The test statistic in this case is n1 is the sample size from population 1. n2 is the sample size from population 2.

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**TWO PROPORTIONS (continued)**

pc is the weighted mean of the two sample proportions, computed by: X1 is the number of successes in n1. X2 is the number of successes in n2.

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EXAMPLE Are unmarried workers more likely to be absent from work than married workers? A sample of 250 married workers showed 22 missed more than 5 days last year for any reason. A sample of 300 unmarried workers showed 35 missed more than 5 days. Use the 0.05 significance level. State the null and alternative hypotheses. H0:p2 £ p H1:p2 > p1 where subscript 2 refers to the population of unmarried workers.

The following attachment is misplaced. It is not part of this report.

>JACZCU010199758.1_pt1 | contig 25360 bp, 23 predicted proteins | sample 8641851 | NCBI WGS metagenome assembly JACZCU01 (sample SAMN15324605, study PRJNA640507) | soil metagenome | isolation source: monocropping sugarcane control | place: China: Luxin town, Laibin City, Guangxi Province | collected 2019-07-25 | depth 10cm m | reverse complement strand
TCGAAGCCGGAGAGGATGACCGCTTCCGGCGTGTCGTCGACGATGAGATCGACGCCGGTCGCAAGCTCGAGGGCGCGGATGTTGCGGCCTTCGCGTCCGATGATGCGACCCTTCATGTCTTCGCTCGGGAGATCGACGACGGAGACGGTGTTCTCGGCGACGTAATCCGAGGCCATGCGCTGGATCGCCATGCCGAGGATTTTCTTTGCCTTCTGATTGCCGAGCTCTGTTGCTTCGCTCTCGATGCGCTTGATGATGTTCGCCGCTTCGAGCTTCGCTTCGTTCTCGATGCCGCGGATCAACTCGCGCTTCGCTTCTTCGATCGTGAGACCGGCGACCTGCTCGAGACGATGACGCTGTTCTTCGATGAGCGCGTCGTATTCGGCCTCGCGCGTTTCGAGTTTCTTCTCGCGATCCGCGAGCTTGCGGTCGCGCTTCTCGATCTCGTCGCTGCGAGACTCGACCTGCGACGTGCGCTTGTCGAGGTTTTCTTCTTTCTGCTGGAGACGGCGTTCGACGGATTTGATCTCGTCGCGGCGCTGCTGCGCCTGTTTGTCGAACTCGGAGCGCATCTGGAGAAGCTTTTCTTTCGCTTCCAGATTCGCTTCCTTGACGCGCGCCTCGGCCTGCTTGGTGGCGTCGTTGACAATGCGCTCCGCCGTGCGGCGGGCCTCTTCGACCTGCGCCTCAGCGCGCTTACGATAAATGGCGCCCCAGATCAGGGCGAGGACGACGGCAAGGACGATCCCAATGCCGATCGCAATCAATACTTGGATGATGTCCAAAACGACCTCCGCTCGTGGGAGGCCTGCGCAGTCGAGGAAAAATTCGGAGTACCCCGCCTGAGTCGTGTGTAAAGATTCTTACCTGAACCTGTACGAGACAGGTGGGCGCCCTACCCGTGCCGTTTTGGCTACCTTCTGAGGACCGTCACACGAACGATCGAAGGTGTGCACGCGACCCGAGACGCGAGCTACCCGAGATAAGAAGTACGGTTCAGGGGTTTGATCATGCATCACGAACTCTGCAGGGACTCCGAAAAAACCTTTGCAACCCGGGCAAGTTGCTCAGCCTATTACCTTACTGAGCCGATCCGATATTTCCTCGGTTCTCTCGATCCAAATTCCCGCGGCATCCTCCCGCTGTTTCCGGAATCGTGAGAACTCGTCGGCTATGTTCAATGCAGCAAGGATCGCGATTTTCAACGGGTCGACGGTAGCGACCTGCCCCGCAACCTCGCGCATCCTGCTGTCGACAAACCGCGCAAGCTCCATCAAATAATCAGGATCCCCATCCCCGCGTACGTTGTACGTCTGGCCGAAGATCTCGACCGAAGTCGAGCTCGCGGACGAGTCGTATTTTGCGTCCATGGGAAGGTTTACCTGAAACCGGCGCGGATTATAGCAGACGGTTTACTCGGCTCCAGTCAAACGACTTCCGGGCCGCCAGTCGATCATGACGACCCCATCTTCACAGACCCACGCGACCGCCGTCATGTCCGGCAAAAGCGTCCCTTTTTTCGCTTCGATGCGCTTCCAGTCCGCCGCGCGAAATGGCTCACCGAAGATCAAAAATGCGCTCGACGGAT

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EXAMPLE (continued) State the decision rule. H0 is rejected if z > (one-sided) Compute the value of the test statistic.

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EXAMPLE (continued) What is the decision on the null hypothesis? H0 is not rejected. There is no difference in the proportion of married and unmarried workers missing more than 5 days of work.

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**Chapters 12 and 13: Regression, Inference, and Model Building/ ANOVA**

For Final Exam Chapters 12 and 13: Regression, Inference, and Model Building/ ANOVA James S. Hawkes